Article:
George Rennisons’ Gays in Plays celebrated LGBT playwrights in an expertly curated evening of celebration. The event included a selection of plays across the decades, ranging from the 1960s to present day. Assisted by Sian Evans, a tutor in Creative Writing at UEA, the informal event lent itself to learning, and it was clear from the audience’s final discussion that it had a profound impact.

George said he thought it “important to put the event on because nothing was being done in LDC to commemorate LGBT history month – FemFest is coming up and events were staged for black history month, so we thought we’d read some gay plays.”

His appreciation of complex LGBT discussions was clear from the breadth of material selected. The plays ranged from addressing homosexuality as a crime in Staircase, to Tinder culture in Fifty Years and drag queens in Weldon Rising. The evening’s playwrights included; Charles Dyer (Staircase, performed by Ralph Yarrow and Rob Little), Jackie Kay (Twice Over, performed by Phoebe Wood, Sophie Vici & Charlotte McEvoy), Phyllis Nagy (Weldon Rising, performed by Phoebe, Sophie, Harrison Cole and Louis Raghunathan), Alexi Kaye Campbell (The Pride, performed by Tom Monahan and Phoebe), George Rennison (Androphilia, performed by Harrison, Louis and Sophie) and James McDermott (Fifty Years, performed by Tom and Alex McNally.)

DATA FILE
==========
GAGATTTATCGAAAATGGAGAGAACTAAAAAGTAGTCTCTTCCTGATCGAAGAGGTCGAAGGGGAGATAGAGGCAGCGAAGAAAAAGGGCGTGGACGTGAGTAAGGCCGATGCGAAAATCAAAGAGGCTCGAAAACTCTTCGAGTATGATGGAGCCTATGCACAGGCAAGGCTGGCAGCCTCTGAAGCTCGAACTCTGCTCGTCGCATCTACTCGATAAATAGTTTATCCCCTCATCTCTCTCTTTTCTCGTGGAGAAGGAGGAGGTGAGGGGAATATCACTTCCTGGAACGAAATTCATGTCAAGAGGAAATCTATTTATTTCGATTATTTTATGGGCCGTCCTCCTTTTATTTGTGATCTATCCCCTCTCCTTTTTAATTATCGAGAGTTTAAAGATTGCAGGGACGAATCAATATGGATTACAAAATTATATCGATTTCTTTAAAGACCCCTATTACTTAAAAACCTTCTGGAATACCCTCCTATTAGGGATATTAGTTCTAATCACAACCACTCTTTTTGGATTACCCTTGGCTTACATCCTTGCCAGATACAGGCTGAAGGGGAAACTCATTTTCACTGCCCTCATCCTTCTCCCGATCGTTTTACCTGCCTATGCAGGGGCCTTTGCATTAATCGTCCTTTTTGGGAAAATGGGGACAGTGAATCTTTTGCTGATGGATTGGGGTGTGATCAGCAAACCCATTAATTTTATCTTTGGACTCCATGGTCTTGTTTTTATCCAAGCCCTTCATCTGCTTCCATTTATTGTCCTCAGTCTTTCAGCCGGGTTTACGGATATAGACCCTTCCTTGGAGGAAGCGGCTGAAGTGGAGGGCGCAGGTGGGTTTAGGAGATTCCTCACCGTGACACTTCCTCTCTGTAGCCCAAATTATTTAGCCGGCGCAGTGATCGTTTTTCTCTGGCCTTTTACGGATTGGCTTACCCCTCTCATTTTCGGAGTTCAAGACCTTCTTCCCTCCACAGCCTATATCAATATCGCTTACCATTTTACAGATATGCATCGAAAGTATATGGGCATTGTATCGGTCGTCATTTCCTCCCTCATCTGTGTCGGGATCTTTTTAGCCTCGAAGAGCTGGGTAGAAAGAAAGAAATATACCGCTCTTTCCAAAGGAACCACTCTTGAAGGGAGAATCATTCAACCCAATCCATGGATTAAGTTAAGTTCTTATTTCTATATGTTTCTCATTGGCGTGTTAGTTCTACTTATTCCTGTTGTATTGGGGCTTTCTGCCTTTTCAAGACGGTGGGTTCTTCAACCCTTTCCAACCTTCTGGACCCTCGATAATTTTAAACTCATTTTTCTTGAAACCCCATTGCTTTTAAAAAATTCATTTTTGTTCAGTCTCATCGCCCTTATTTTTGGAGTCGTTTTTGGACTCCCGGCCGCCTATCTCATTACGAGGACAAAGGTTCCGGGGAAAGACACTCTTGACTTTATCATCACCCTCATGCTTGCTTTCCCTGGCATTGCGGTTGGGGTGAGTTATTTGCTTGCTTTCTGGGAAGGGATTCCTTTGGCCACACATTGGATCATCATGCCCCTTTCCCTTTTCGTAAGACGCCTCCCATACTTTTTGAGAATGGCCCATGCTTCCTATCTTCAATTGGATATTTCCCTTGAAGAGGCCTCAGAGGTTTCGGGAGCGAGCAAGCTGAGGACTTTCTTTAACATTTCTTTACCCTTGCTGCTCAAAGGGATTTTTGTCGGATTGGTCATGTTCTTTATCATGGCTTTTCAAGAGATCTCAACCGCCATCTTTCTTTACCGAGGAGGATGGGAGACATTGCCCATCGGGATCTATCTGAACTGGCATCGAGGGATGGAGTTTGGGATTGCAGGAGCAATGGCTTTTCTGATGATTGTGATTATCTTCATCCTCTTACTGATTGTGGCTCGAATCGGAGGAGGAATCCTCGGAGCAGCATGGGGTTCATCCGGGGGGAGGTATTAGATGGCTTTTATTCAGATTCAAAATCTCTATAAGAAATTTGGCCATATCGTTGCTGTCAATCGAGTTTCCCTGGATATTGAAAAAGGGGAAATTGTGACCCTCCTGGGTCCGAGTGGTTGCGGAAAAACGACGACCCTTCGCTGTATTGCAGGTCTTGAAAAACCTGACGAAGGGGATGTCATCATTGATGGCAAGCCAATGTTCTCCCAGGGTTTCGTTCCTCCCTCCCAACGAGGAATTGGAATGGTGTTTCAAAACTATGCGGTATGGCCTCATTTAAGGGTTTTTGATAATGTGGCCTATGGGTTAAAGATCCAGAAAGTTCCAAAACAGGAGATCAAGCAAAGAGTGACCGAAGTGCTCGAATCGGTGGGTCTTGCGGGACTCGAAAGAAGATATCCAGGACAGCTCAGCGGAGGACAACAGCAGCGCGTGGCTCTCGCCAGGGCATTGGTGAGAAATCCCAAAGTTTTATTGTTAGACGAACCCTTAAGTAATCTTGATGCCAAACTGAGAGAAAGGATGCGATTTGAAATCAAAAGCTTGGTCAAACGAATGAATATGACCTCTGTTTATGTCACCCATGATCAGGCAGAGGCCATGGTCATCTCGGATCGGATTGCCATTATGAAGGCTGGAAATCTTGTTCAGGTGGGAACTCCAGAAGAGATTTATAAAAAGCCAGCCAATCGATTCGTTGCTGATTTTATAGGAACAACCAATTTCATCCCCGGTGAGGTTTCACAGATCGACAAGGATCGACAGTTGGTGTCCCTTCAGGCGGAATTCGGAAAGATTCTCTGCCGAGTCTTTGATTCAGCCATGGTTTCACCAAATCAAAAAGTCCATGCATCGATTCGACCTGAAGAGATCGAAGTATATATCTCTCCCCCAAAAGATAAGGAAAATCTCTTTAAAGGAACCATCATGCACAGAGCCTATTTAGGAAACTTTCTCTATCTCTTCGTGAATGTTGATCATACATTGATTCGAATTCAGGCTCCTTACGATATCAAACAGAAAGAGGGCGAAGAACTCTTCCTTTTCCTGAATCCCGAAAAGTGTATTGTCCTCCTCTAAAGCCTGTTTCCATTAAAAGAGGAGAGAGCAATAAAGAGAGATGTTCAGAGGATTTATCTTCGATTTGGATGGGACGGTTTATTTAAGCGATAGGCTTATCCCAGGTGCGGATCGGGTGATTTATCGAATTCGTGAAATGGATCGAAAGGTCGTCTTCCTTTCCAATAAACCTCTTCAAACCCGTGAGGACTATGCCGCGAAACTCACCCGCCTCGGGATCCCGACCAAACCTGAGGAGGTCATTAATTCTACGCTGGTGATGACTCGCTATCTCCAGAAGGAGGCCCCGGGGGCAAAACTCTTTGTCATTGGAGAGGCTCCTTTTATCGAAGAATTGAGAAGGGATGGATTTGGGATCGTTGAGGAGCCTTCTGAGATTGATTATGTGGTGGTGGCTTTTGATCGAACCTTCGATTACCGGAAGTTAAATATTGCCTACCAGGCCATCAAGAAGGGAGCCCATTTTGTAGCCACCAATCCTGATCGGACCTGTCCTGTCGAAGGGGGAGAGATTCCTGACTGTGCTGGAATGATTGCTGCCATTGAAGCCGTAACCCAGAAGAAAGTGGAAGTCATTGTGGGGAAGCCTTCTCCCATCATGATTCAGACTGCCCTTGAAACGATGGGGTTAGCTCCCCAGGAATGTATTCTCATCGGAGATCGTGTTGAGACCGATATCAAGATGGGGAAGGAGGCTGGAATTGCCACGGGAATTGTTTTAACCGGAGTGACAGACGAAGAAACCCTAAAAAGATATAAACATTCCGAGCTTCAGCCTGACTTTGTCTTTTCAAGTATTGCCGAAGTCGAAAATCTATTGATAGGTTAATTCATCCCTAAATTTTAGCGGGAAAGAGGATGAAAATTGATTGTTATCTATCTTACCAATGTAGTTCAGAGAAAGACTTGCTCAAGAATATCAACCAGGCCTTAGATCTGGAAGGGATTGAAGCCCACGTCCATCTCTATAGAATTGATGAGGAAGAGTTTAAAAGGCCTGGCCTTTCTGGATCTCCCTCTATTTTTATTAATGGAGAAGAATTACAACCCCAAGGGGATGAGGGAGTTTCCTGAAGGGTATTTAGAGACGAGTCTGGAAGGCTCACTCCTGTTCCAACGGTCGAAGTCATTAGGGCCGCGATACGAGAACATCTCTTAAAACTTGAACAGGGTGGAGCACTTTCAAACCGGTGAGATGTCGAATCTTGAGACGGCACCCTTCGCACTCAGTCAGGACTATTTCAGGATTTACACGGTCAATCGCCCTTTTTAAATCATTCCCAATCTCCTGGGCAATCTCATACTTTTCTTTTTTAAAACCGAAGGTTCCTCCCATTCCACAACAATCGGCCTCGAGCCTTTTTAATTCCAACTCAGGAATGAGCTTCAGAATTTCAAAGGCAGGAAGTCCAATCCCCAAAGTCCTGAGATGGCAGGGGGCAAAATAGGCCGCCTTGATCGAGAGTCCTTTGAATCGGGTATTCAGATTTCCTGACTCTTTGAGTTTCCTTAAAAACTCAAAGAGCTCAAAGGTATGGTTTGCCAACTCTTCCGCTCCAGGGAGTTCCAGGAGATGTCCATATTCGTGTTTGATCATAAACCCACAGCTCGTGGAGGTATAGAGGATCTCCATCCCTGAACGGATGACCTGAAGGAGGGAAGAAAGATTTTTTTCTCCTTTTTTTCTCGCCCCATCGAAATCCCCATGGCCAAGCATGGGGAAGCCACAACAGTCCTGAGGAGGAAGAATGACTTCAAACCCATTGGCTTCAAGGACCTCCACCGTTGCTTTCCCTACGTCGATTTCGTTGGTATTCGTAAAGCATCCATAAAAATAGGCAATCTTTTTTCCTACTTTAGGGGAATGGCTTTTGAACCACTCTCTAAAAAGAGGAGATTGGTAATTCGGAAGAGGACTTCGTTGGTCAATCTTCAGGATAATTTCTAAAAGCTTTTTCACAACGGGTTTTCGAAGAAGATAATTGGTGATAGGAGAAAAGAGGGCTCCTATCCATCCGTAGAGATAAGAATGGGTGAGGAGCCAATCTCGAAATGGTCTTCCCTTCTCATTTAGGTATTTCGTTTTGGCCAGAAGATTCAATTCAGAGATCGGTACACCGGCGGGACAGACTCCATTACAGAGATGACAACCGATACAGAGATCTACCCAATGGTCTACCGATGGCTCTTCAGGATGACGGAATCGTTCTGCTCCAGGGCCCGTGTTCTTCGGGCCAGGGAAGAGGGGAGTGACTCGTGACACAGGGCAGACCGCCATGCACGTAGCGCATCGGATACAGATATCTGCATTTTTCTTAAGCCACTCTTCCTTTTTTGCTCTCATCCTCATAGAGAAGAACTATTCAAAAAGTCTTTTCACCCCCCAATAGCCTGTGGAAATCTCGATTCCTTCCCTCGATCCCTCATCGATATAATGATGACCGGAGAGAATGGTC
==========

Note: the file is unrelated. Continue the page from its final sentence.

Androphillia, which was written by George, sharply focused on homosexuality through a modern lens. Set at a campus university (reminiscent of UEA), the play tackled what he considers to be the most pressing contemporary challenge for the gay community. Following the work from the 1960s which he identified as “all about hiding and not being discovered” his work considered the inverse, the hyper-visibility of homosexuality. George said when researching the plays he found “the later work is much more overt, dealing with the positive and negative fallout of gay rights.” Therefore, he felt it important to discuss liberation and visibility in modern day.

Each play was introduced to contextualise the excerpts and done so in a manner which allowed them to stand alone. However, George believes he can do better in his selection: “The transgender side was distinctly missing from the event: trans writers simply have not had the platform to express themselves properly, and this is something we discussed in the event, hoping that in the future an event like this would be able to include more trans voices.”

Gay’s in Plays did exactly what it says on the tin. It’s simplistic, and informal approach accessibly tackled the ever developing discussions within the LGBT community. I hope I have the privilege of seeing it again.


What do you think?